Ans) The termination phase of therapy incorporates the following steps:


1. Inform regarding planning of termination

The family therapist tells them they can terminate even though the sessions are tapering. The reasons for why the family therapist thinks so are shared with the family. Family therapists can tell families that their goals are mostly complete or that termination is planned because there has been little progress.


2. Summarize hypothesis, goals and what happened in therapy

The family's issues, goals, what happened in therapy, and what was learned are all summarised. Each member's family relationships are examined.


3. Examine changes

by Therapy participants reflect on changes in beliefs, behaviours, feelings, and family structure and functioning. The therapist examines and corrects each family member's confidence and ability to maintain those changes. The family can see changes and feel encouraged.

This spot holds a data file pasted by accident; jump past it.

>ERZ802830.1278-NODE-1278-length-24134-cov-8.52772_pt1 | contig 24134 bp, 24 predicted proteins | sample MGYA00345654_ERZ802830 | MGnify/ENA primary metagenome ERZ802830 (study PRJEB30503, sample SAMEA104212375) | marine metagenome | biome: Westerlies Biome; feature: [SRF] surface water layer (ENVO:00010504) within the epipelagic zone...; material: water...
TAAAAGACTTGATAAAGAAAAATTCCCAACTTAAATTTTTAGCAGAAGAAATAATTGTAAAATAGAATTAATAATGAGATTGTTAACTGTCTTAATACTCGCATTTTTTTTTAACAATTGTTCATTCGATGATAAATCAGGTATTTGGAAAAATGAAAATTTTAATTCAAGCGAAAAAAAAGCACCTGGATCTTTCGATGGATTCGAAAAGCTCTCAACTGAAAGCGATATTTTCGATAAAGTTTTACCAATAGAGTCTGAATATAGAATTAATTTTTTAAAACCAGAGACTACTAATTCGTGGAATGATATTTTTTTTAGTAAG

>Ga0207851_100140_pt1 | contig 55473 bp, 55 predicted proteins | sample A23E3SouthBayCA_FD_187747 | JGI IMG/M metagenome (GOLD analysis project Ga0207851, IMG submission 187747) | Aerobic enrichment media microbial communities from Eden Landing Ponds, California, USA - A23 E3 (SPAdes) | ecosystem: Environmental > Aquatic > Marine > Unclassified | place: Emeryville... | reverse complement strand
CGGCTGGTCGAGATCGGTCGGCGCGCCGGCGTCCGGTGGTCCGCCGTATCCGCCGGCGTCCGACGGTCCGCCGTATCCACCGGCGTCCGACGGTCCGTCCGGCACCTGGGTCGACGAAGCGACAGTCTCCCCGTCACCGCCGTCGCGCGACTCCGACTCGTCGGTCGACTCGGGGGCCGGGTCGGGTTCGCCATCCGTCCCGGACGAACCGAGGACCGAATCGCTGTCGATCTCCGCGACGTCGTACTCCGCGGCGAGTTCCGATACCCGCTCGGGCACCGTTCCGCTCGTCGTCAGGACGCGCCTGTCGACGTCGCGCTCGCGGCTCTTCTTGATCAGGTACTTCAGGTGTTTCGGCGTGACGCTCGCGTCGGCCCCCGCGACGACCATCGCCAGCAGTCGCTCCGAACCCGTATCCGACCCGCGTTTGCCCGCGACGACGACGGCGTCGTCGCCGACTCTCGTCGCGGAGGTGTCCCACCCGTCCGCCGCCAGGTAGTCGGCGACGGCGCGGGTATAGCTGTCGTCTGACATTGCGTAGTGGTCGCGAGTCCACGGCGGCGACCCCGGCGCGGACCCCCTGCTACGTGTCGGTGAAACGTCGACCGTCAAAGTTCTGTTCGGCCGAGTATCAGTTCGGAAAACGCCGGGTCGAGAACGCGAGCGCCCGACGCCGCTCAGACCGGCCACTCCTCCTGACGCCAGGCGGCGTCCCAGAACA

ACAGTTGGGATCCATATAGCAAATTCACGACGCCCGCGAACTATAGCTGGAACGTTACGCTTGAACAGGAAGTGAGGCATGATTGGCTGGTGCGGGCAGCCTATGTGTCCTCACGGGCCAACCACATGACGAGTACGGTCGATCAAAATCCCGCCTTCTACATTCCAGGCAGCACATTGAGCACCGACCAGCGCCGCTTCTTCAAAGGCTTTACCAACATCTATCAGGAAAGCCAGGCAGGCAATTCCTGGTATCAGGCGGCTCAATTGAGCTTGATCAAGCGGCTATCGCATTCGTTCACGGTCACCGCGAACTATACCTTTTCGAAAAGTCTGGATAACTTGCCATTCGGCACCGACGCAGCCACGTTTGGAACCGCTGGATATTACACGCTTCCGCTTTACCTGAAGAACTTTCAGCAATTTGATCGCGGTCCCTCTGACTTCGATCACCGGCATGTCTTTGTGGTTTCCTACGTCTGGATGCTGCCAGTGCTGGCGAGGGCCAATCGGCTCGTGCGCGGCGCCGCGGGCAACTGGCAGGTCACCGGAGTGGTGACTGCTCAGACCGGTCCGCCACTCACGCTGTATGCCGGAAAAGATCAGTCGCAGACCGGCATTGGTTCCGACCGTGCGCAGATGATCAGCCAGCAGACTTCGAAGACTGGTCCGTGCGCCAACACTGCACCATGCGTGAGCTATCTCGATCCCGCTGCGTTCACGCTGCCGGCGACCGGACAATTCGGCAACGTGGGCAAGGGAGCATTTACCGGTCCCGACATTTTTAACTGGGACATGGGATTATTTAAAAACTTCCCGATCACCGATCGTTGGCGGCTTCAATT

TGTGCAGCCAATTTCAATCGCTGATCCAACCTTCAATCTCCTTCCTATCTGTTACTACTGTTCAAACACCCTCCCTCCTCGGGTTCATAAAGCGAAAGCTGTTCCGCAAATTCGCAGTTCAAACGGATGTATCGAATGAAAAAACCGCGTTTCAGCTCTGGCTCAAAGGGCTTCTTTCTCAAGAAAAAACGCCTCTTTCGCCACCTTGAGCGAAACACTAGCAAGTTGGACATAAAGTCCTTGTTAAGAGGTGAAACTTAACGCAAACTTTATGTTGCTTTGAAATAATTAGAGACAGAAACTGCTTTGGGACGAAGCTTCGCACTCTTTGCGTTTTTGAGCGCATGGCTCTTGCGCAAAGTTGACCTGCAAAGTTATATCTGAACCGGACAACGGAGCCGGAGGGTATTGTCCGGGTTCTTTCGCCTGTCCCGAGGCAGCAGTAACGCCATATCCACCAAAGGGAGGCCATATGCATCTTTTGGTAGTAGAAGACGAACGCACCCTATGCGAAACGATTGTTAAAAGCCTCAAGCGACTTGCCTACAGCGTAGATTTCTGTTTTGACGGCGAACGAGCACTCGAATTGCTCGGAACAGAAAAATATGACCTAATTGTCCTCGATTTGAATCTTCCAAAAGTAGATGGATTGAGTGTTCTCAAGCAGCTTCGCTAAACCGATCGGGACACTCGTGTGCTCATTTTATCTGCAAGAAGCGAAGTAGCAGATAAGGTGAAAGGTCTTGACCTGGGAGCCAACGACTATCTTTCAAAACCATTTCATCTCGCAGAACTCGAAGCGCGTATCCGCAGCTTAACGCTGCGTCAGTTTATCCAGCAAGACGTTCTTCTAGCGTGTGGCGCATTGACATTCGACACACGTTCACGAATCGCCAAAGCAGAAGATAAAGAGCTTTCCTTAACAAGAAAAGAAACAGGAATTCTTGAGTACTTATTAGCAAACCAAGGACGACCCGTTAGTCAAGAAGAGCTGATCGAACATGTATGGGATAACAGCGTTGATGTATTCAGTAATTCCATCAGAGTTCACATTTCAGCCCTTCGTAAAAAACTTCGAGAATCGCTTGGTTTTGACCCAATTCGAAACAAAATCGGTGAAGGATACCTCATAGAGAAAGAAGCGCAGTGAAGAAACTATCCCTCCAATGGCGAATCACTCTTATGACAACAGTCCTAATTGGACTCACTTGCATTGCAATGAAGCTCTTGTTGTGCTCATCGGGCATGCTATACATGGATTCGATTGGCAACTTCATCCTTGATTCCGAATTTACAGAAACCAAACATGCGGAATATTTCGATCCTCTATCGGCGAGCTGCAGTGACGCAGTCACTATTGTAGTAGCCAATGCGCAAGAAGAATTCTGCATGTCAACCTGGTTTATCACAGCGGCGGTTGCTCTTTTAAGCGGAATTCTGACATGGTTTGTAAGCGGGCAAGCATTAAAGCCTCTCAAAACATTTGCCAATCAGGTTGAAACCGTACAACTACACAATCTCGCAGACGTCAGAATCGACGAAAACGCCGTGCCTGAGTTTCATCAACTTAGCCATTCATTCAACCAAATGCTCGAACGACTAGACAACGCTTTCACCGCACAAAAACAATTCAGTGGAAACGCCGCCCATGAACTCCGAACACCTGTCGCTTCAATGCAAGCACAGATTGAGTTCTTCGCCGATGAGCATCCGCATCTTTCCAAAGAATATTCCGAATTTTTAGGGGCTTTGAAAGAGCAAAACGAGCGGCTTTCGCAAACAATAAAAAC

4. Identify Issues left out

Allow members to consider issues not covered in sessions. These can be goals the therapist thinks the family can achieve or unaddressed areas. Asking the family what they want to improve can reveal overlooked issues.

5. Anticipated problems

Helping the family identify future challenges and how to use their strengths and resources is useful. The family is prepared. It boosts their confidence and lets the family therapist know if the family is ready for termination.


6. Reinforcement and hope building

The family therapist can also summarise how family members have changed during therapy. Family and individual strengths help. by This also encourages family improvement.


7. Plans for follow-up

Family therapists plan follow-up. Schedule the follow-up session and explain its purpose to the family. The family is informed that they can consult the family therapist again after sessions end. by If new issues arise, family is informed about booster sessions. The therapist should be sensitive and supportive during termination. Following these steps can help therapists and clients end therapy on good terms.



Section B - Short Answer Type Questions (40 marks)


1. Write short notes (in about 150 words each) on the following: (5x8=40 marks)


i) Therapeutic relationship in CBT